August 15, 2011

Uniform Bracket: UCLA v. ASU

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By The Daily Axe Staff

The Great Western Uniform Bracket 2011 resumes after record-breaking voting to end the first round last week. With the four winners of the opening pairings now official, they’ll have to get by the tournament’s top four overall seeds in order to reach the divisional finals. That process begins with #2 UCLA and #3 ASU, who square off for the right to face the winner of USC-Colorado. Cast your votes and leave us a message on TwitterFacebook or in our comments section to be eligible to win our prize for voters in the uniform bracket.

The Bruins and Sun Devils meet for the opportunity to move to the divisional finals, and the tournament’s semifinals, in this 2-3 match-up. ASU laid a 55-34 whopping on the Bruins when the two met on the gridiron in 2010. That game was the second in a season-ending, 3-game losing streak for UCLA and the start of a two-game winning streak for ASU that got the Sun Devils to a 6-6 overall record at season’s end. Again, this coupling pits the traditional against the ultra-new and Adidas versus Nike. It’s also the opening contest of the second round of the uniform bracket.

It begins with the higher seed and the team that sat out the first round: UCLA.

Overview: UCLA

UCLA’s uniforms are among the most familiar in the country, and certainly are some of the most recognizable in the Pac-12. The Bruins’ powder blue, gold and white immediately recall UCLA in a way that most schools’ color schemes do not, and the program has not made any drastic changes to the traditional UCLA look. Plus, those stripes that adorn the shoulders of UCLA’s (and many other schools’) uniforms are called UCLA Stripes, honoring their creation in Pasadena.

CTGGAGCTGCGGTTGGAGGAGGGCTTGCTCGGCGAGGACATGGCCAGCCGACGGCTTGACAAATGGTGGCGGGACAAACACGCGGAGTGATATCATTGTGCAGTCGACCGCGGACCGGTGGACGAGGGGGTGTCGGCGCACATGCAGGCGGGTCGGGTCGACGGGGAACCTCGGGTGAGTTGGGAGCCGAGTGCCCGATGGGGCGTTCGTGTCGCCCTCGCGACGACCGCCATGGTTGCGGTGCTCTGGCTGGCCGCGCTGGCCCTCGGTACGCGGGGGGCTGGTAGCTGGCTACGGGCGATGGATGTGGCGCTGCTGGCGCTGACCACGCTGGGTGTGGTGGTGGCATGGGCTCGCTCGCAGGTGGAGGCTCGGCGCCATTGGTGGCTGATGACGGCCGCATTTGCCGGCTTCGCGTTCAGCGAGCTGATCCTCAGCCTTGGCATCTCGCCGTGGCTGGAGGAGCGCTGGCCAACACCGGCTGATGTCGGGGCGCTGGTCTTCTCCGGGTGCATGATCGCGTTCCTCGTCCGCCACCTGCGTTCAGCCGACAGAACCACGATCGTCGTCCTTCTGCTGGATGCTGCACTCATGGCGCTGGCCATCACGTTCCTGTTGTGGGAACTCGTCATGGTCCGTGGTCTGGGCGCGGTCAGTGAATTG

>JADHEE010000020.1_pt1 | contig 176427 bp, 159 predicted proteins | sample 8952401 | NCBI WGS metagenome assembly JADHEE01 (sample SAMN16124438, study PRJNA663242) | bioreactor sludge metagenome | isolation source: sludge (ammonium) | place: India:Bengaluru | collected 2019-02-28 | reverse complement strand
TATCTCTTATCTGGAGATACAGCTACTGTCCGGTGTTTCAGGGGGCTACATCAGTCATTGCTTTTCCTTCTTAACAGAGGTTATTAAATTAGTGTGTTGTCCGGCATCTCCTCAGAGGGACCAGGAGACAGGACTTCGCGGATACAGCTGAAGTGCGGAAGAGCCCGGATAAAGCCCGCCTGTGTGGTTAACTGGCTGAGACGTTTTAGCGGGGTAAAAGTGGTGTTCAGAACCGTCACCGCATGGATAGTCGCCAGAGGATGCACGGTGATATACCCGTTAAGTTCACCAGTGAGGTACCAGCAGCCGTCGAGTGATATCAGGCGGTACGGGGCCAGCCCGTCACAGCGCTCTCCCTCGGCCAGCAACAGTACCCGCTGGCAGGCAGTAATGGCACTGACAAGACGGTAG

UCLA quarterback Richard Brehaut throws against USC. (Photo via @Neon Tommy on Flickr)

The stripes, which used to run around the shoulder pads and under the arm to create a ring, have been considerably shortened in the most recent version of the jersey. Instead of the full wrap-around of old, the team now has a strange pseudo-stripe on the shoulders. The true UCLA stripes have even been done away with for the replica consumer model. And, as the excellent and overwhelmingly thorough Uni Watch pointed out last year, the new super-slim Adidas cut provided to UCLA makes unsightly distortions, stretches and graphic sloppiness in the uniform. (Check out the link for Paul Lukas’s full observations on the UCLA jerseys.)

And, from the UCLA video showing off the Tech Fit unis, it’s clear that the jerseys are not just tight, but frighteningly tight:

For what little it’s worth, the top YouTube comments on the video aren’t supportive of the stretch fit:

When UCLA isn’t even wearing UCLA stripes, that’s when you know Adidas has killed college football. These things are horrible.

all this “technology”, but they can’t figure out a way to get stripes to wrap around the shoulders? come ON, adidas!

UCLA's helmet, which the Bruins have worn in its current form since 2004.

So maybe the recent Adidas changes aren’t spectacular, but things in the world of Westwood aesthetics aren’t that bad, are they? Even if modernizations of the jerseys have rendered them hideous to Bruin fans, the team at least has one of the all-time great helmets still intact, no? called for a new wrinkle in the wardrobe back in the spring, and would like throwback uniforms to work their way onto the field more often. That seems like a pretty reasonable request given the merchandising opportunity it would present and how good the team might look in the 80s threads. It would be a shame for the program to abandon the old school UCLA look, so going backward–and remaining more faithful to the customary Bruins brand–is probably the way for the team and Adidas to head in the future.